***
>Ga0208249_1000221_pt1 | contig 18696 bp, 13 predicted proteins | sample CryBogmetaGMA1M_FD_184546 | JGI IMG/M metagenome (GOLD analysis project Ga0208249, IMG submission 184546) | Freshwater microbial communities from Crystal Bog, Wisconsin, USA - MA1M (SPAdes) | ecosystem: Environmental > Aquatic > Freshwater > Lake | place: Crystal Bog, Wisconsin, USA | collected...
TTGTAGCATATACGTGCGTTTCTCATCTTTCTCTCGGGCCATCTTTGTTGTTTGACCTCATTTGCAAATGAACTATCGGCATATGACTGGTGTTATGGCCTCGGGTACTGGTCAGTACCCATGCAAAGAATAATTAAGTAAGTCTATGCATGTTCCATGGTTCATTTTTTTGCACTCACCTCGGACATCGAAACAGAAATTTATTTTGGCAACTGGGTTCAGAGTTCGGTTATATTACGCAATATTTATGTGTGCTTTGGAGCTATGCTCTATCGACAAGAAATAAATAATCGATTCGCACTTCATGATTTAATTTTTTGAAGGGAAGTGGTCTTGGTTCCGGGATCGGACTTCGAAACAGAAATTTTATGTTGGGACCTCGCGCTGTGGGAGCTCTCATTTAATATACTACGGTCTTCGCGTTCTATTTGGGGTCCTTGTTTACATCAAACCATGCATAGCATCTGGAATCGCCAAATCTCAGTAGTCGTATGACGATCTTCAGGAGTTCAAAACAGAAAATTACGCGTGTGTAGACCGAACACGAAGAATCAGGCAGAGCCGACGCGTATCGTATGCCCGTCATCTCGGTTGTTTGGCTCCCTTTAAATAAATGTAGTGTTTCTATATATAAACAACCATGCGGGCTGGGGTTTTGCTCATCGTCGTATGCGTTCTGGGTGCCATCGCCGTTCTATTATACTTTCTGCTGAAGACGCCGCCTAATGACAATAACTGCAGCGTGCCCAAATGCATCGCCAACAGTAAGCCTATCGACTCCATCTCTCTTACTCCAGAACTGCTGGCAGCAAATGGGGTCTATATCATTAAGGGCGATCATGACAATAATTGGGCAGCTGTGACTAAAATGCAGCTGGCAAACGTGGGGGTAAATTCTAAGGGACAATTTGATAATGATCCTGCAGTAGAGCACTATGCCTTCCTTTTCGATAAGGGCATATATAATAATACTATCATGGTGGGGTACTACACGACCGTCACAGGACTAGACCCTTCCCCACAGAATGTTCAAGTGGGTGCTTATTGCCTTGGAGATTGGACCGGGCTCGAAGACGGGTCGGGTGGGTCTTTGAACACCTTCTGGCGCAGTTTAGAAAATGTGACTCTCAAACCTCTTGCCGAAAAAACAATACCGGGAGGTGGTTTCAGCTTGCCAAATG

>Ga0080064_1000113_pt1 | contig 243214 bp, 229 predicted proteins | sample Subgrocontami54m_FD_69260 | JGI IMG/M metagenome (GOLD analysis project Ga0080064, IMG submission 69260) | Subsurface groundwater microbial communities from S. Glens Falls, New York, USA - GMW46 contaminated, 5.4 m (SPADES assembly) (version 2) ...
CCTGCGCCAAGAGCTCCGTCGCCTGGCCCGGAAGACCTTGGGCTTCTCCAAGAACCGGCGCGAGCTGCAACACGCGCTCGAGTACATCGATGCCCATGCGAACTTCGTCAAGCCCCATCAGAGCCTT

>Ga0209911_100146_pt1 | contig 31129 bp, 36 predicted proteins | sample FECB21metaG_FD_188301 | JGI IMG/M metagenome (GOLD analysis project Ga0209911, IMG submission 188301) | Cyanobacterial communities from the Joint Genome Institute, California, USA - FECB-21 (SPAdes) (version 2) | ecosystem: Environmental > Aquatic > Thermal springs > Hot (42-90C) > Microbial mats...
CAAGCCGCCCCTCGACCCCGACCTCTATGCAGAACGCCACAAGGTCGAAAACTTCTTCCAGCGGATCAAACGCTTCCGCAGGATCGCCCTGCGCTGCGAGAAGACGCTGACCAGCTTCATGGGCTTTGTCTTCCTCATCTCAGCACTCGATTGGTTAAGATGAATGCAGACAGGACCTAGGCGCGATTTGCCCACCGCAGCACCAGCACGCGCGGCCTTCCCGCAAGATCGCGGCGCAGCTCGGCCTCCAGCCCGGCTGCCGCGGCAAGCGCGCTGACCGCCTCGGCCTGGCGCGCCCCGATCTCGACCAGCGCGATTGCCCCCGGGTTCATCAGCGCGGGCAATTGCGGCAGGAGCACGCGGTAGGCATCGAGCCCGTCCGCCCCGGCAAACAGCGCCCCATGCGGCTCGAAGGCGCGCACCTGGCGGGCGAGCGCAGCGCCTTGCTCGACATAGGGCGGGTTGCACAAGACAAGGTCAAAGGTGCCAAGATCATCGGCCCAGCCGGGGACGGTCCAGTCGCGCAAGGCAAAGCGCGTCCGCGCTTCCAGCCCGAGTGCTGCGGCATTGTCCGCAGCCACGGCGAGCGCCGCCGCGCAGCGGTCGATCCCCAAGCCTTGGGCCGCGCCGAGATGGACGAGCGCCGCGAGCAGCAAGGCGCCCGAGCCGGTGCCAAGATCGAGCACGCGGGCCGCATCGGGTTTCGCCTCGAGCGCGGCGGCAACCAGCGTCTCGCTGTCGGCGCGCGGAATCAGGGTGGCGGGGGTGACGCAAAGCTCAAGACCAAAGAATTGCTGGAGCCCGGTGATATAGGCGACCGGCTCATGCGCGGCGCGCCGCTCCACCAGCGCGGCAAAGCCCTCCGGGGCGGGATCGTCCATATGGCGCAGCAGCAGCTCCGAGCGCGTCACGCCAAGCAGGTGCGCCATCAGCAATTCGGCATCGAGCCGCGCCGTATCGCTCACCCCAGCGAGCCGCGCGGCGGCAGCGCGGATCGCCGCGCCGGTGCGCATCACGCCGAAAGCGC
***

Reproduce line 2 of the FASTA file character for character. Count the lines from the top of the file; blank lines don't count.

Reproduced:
TTGTAGCATATACGTGCGTTTCTCATCTTTCTCTCGGGCCATCTTTGTTGTTTGACCTCATTTGCAAATGAACTATCGGCATATGACTGGTGTTATGGCCTCGGGTACTGGTCAGTACCCATGCAAAGAATAATTAAGTAAGTCTATGCATGTTCCATGGTTCATTTTTTTGCACTCACCTCGGACATCGAAACAGAAATTTATTTTGGCAACTGGGTTCAGAGTTCGGTTATATTACGCAATATTTATGTGTGCTTTGGAGCTATGCTCTATCGACAAGAAATAAATAATCGATTCGCACTTCATGATTTAATTTTTTGAAGGGAAGTGGTCTTGGTTCCGGGATCGGACTTCGAAACAGAAATTTTATGTTGGGACCTCGCGCTGTGGGAGCTCTCATTTAATATACTACGGTCTTCGCGTTCTATTTGGGGTCCTTGTTTACATCAAACCATGCATAGCATCTGGAATCGCCAAATCTCAGTAGTCGTATGACGATCTTCAGGAGTTCAAAACAGAAAATTACGCGTGTGTAGACCGAACACGAAGAATCAGGCAGAGCCGACGCGTATCGTATGCCCGTCATCTCGGTTGTTTGGCTCCCTTTAAATAAATGTAGTGTTTCTATATATAAACAACCATGCGGGCTGGGGTTTTGCTCATCGTCGTATGCGTTCTGGGTGCCATCGCCGTTCTATTATACTTTCTGCTGAAGACGCCGCCTAATGACAATAACTGCAGCGTGCCCAAATGCATCGCCAACAGTAAGCCTATCGACTCCATCTCTCTTACTCCAGAACTGCTGGCAGCAAATGGGGTCTATATCATTAAGGGCGATCATGACAATAATTGGGCAGCTGTGACTAAAATGCAGCTGGCAAACGTGGGGGTAAATTCTAAGGGACAATTTGATAATGATCCTGCAGTAGAGCACTATGCCTTCCTTTTCGATAAGGGCATATATAATAATACTATCATGGTGGGGTACTACACGACCGTCACAGGACTAGACCCTTCCCCACAGAATGTTCAAGTGGGTGCTTATTGCCTTGGAGATTGGACCGGGCTCGAAGACGGGTCGGGTGGGTCTTTGAACACCTTCTGGCGCAGTTTAGAAAATGTGACTCTCAAACCTCTTGCCGAAAAAACAATACCGGGAGGTGGTTTCAGCTTGCCAAATG